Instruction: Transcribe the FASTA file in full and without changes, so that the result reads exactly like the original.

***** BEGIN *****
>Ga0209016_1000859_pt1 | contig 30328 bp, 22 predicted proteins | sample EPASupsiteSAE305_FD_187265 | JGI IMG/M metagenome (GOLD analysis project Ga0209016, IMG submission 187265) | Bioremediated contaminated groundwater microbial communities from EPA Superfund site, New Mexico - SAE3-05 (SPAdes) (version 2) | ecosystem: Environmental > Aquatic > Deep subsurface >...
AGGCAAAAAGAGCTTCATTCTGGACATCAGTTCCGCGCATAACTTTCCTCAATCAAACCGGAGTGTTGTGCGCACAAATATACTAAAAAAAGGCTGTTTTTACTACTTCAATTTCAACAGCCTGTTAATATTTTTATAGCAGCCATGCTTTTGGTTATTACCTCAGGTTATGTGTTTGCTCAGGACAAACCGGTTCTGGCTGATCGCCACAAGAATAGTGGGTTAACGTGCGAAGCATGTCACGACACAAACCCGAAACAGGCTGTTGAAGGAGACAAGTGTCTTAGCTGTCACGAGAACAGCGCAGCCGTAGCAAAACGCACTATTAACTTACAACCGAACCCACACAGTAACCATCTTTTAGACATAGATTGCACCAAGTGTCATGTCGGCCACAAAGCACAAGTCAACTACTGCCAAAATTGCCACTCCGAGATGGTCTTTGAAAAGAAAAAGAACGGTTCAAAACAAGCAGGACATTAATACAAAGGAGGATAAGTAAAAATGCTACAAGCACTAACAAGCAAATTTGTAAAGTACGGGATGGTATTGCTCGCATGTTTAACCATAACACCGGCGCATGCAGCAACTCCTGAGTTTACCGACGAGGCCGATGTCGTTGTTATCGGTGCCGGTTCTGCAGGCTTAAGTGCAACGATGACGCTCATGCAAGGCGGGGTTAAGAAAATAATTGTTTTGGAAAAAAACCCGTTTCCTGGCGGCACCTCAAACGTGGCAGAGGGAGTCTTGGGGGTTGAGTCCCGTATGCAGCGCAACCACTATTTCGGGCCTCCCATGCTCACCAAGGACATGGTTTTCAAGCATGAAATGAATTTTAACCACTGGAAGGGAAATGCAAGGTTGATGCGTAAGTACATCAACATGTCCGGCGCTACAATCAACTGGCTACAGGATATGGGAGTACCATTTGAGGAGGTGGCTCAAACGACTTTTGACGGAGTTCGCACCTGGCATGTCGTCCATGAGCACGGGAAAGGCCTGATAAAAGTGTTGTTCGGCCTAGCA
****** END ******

>Ga0209016_1000859_pt1 | contig 30328 bp, 22 predicted proteins | sample EPASupsiteSAE305_FD_187265 | JGI IMG/M metagenome (GOLD analysis project Ga0209016, IMG submission 187265) | Bioremediated contaminated groundwater microbial communities from EPA Superfund site, New Mexico - SAE3-05 (SPAdes) (version 2) | ecosystem: Environmental > Aquatic > Deep subsurface >...
AGGCAAAAAGAGCTTCATTCTGGACATCAGTTCCGCGCATAACTTTCCTCAATCAAACCGGAGTGTTGTGCGCACAAATATACTAAAAAAAGGCTGTTTTTACTACTTCAATTTCAACAGCCTGTTAATATTTTTATAGCAGCCATGCTTTTGGTTATTACCTCAGGTTATGTGTTTGCTCAGGACAAACCGGTTCTGGCTGATCGCCACAAGAATAGTGGGTTAACGTGCGAAGCATGTCACGACACAAACCCGAAACAGGCTGTTGAAGGAGACAAGTGTCTTAGCTGTCACGAGAACAGCGCAGCCGTAGCAAAACGCACTATTAACTTACAACCGAACCCACACAGTAACCATCTTTTAGACATAGATTGCACCAAGTGTCATGTCGGCCACAAAGCACAAGTCAACTACTGCCAAAATTGCCACTCCGAGATGGTCTTTGAAAAGAAAAAGAACGGTTCAAAACAAGCAGGACATTAATACAAAGGAGGATAAGTAAAAATGCTACAAGCACTAACAAGCAAATTTGTAAAGTACGGGATGGTATTGCTCGCATGTTTAACCATAACACCGGCGCATGCAGCAACTCCTGAGTTTACCGACGAGGCCGATGTCGTTGTTATCGGTGCCGGTTCTGCAGGCTTAAGTGCAACGATGACGCTCATGCAAGGCGGGGTTAAGAAAATAATTGTTTTGGAAAAAAACCCGTTTCCTGGCGGCACCTCAAACGTGGCAGAGGGAGTCTTGGGGGTTGAGTCCCGTATGCAGCGCAACCACTATTTCGGGCCTCCCATGCTCACCAAGGACATGGTTTTCAAGCATGAAATGAATTTTAACCACTGGAAGGGAAATGCAAGGTTGATGCGTAAGTACATCAACATGTCCGGCGCTACAATCAACTGGCTACAGGATATGGGAGTACCATTTGAGGAGGTGGCTCAAACGACTTTTGACGGAGTTCGCACCTGGCATGTCGTCCATGAGCACGGGAAAGGCCTGATAAAAGTGTTGTTCGGCCTAGCA